• Ed Tobias says:

      Thanks for sharing that info, Janette.

      It may be that occasional use is more effective than daily. Over time the body may become more accustomed to the medication.

      We all need to figure out what’s best for ourselves, even after 40 years with MS.


  9. Terry says:


    I was diagnosed with MS at 32 in 1988. Started taking 200mg of Provigil after reading about our fighter pilots on long sorties using it in the ME. After bad headaches for a week, it was just what was needed to get me going again. In 2013, it began to lose its effectiveness so Doc upped me another 200mg, one in the morning and one in the afternoon. Back on track once again.

    Then insurance issues forced the generic modafinel. It’s never been the same. It’s not the same. Even though they are supposed to be the same, they are not.

    I am down to one 200mg of modafinel a day now due to weird blood results. After this script is finished, don’t plan to refill as it does nothing for me. I’ll just keep guzzling coffee!

    • Ed Tobias says:

      Hi Terry,

      I never thought about an efficacy difference between brand-name and generic. Good point.

      I can’t wait to return to exercising. Meanwhile, I’ll join you in a cuppa. I love my morning Italian or French blend.


  10. Lenore White says:

    I was diagnosed with MS 7 years ago after an acute episode of Transverse Myelitis several years before. Fatigue initially was an issue for me. As nurse, I am aware that if a 100% well person decreased their activity markedly they would also suffer with muscle weakness and fatigue. So I decided to keep the well parts of my body and healthy and active as I could letting my weak part go along for a free ride as much as possible. I started swimming with 2 good arms and 1 good leg. At first I could only manage a few lengths but after a few months I could swim 2 kilometers. Now, I go to a gym twice a week and run 2 k on a cross trainer, ride a bike for 45 minutes and lift weights for half an hour. I am 70 years of age and feel and look great.Increasing exercise is also beneficial for mood and a positive outlook. I still have to pace myself and know that I will need to plan for a few lazy days after being busy.And that is OK too!!

    • Ed Tobias says:

      Hi Lenore,

      I like your attitude!

      I, too, like swimming and exercise. I was up to 20 minutes on a recumbent bike and spent half an hour on upper body weight machines every other day. Then, COVID hit. It seems your government in New Zealand handled this pandemic extremely well. On the other hand, our cases keep climbing and using the gym or pool are on hold for me until I’ve been jabbed with a vaccine.


  11. Christian fernandes says:

    Hi Ed Tobias,
    I was wondering if there is no possibility of focusing much more and regularly on the use of natural substances (nutrients like vitamin B12, vitaminD, unsaturated fatty acids; nutraceuticals like coenzyme Q10, N-acetylglucosamine; herbals) in regard to the treatment of MS. My girlfriend has MS and she realy is avoiding the use of the regular MS~drugs because of all the know side effects.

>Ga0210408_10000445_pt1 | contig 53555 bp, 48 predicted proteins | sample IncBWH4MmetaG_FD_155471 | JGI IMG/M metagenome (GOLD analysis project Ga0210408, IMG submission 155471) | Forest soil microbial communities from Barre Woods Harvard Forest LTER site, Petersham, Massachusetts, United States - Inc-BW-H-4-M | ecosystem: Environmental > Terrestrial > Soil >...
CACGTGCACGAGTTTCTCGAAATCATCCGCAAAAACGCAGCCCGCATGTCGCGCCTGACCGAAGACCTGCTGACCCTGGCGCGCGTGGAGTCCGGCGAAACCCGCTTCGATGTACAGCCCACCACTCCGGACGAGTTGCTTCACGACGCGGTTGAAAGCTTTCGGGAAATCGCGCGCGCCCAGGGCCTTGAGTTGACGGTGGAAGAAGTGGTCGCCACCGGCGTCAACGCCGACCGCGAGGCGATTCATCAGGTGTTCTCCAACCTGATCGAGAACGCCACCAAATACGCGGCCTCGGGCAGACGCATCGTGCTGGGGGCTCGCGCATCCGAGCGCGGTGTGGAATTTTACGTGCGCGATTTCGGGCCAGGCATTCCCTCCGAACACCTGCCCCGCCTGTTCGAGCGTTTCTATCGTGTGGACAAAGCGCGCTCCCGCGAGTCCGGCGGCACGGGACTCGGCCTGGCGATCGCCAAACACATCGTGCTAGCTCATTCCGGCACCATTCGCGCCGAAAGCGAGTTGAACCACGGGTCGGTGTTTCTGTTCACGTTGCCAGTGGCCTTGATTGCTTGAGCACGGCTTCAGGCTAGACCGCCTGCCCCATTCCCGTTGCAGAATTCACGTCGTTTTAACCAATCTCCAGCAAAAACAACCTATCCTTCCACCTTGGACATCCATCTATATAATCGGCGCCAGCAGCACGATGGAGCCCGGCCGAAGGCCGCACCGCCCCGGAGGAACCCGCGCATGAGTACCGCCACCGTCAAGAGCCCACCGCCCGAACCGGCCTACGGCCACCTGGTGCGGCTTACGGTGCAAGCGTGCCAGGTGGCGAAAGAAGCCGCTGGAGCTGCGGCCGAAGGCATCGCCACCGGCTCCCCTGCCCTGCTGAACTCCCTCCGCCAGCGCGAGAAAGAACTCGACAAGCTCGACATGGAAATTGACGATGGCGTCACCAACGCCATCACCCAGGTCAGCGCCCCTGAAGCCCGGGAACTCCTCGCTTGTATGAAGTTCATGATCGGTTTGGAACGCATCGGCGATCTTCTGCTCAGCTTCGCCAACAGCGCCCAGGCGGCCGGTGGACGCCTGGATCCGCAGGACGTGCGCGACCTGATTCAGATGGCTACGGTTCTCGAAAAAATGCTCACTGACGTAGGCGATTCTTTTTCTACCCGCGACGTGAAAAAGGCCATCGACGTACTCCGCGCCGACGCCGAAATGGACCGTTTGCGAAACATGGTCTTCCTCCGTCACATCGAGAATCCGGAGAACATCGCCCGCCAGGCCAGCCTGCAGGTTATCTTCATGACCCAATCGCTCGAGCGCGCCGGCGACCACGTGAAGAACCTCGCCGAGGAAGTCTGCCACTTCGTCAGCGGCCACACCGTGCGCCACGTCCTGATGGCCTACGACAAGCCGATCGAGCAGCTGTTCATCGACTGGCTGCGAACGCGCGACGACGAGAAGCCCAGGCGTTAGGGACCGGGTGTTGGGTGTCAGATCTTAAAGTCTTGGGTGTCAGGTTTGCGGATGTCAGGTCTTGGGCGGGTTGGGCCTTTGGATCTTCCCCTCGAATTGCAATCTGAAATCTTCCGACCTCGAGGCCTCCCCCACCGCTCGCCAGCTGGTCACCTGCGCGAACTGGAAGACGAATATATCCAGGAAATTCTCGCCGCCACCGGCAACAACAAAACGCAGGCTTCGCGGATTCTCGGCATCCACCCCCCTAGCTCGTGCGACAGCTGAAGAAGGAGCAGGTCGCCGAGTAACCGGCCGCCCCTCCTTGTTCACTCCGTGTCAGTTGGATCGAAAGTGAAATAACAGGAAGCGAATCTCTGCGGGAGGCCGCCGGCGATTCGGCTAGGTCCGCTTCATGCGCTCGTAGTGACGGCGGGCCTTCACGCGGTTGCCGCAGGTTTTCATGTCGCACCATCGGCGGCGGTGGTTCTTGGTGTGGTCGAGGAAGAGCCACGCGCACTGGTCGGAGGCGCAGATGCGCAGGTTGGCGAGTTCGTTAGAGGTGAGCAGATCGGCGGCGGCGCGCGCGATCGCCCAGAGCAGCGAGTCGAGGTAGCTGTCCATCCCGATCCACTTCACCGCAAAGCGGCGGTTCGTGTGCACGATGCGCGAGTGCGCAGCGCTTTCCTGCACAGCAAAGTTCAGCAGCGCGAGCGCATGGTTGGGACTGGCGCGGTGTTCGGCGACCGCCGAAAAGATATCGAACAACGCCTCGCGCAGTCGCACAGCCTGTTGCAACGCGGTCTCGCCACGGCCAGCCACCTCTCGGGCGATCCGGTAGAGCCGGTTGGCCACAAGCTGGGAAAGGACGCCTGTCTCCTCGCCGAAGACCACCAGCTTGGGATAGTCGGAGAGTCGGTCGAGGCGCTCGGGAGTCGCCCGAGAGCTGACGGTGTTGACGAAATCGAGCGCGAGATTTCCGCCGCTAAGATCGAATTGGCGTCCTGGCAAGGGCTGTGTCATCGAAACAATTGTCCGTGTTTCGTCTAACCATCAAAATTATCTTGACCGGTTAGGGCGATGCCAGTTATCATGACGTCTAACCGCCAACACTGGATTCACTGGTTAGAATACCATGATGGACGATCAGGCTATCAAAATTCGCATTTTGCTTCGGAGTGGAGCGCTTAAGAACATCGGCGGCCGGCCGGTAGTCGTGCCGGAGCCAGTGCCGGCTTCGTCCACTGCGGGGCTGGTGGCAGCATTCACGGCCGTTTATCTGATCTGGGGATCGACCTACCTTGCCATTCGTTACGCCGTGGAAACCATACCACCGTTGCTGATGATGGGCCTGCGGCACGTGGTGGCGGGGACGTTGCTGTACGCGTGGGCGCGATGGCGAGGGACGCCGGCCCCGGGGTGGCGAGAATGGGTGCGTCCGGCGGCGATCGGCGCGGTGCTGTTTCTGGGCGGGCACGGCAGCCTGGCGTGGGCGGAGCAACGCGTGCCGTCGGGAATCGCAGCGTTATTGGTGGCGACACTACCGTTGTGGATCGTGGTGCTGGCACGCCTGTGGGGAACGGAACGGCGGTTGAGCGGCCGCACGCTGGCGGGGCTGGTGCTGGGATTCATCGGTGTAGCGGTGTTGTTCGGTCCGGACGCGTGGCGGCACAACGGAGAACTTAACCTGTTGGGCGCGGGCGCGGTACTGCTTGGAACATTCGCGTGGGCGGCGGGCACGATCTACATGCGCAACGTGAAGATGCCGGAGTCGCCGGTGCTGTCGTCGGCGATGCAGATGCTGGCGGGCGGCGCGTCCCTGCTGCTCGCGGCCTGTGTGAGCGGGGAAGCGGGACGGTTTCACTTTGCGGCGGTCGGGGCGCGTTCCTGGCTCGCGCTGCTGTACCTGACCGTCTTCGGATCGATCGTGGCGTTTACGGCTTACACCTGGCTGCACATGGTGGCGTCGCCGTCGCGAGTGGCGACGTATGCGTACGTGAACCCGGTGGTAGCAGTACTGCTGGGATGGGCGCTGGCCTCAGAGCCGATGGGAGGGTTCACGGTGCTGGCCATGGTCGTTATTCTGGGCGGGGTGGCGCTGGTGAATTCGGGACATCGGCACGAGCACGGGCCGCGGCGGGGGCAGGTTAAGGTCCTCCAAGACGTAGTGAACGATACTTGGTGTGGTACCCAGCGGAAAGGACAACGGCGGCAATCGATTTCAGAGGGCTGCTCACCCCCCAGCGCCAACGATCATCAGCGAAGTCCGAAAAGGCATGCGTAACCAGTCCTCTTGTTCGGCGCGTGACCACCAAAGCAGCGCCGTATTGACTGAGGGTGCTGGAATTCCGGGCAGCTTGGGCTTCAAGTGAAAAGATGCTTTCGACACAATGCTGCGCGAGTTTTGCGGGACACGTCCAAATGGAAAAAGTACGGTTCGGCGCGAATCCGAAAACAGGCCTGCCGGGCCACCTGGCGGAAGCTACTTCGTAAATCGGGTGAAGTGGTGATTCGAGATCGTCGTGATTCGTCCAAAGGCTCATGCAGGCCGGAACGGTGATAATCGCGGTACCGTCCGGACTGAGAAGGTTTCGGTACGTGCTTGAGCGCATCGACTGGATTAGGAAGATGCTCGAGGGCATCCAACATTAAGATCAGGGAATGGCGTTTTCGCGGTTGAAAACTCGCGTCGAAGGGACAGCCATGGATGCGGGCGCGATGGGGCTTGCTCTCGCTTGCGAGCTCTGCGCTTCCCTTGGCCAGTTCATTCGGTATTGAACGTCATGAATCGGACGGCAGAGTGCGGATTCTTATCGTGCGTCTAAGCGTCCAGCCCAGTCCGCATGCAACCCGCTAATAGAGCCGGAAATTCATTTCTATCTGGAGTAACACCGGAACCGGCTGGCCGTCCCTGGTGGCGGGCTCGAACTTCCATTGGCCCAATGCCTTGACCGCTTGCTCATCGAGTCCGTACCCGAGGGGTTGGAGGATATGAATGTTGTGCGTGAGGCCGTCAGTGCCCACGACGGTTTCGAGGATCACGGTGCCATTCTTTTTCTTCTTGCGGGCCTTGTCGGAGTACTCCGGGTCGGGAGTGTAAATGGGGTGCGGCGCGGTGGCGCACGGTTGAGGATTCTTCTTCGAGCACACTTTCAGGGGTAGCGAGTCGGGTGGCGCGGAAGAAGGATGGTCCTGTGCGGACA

Thank you in advance.

    • Ed Tobias says:

      Hi Christian,

      Thanks for your comments.

      I’ve occasionally written about natural treatments and diets. However, most of what I write is based upon my personal experiences and most of my experiences, over 40 years living with MS, have involved medications and exercise.

      There are many who believe that natural treatments are superior to drugs, but I think you’ll find that most research shows that medications provide the best chance of slowing or stopping MS progression.


  12. Gale Langseth Vester says:

    I usually take one Modafinil in the morning. One pill lasts me through the day, but another half can be added in the afternoon, if needed.

    Oddly, I felt my energy level lowering just before reading this article at 2:30 in the afternoon. Taking half a Modafinil, I then started reading. See, it isn’t some kind of suggestible med need! 8^D

    • Ed Tobias says:

      Hi Gale,

      It’s around 3:00pm as I’m writing this and it’s the start of my usual 3pm – 7pm energy dip. But, this morning I didn’t take my usual 100mg modafinil. And, I’m not tired right now.

      You just never know with MS :-).


  13. Sue says:

    Hi Ed, I was dx’d in 2001 with fatigue as one of my biggest issues. I am currently on 2x200mg Modafinil in AM and I feel it barely touches it. I was just assigned a new Neuro out of UofC and he was shocked at how much I am already taking. Based on feedback in this thread as well his recommendation I will try breaking them up during the day. I have previously gone off of the Modafinil for up to a year and really did not notice much improvement when I went back on. I call it my “melt” factor when fatigue kicks in, in earnest; it seems to be happening earlier in the day as the years progress. TY for your sharing your findings! Stay safe, stay well!

  14. Sharon Gray says:

    Hello. I was diagnosed at 29 years old and I am now hitting 60. I have used Provigil and generic brand since I was diagnosed. It helps me so much with the fatigue much also then helps with my mood/depression. I have tried not taking for a short time but and can tell the biggest difference. Of course everyone’s MS is different so, what works for one person many not work for another.

Leave a Comment

Your email address will not be published. Required fields are marked *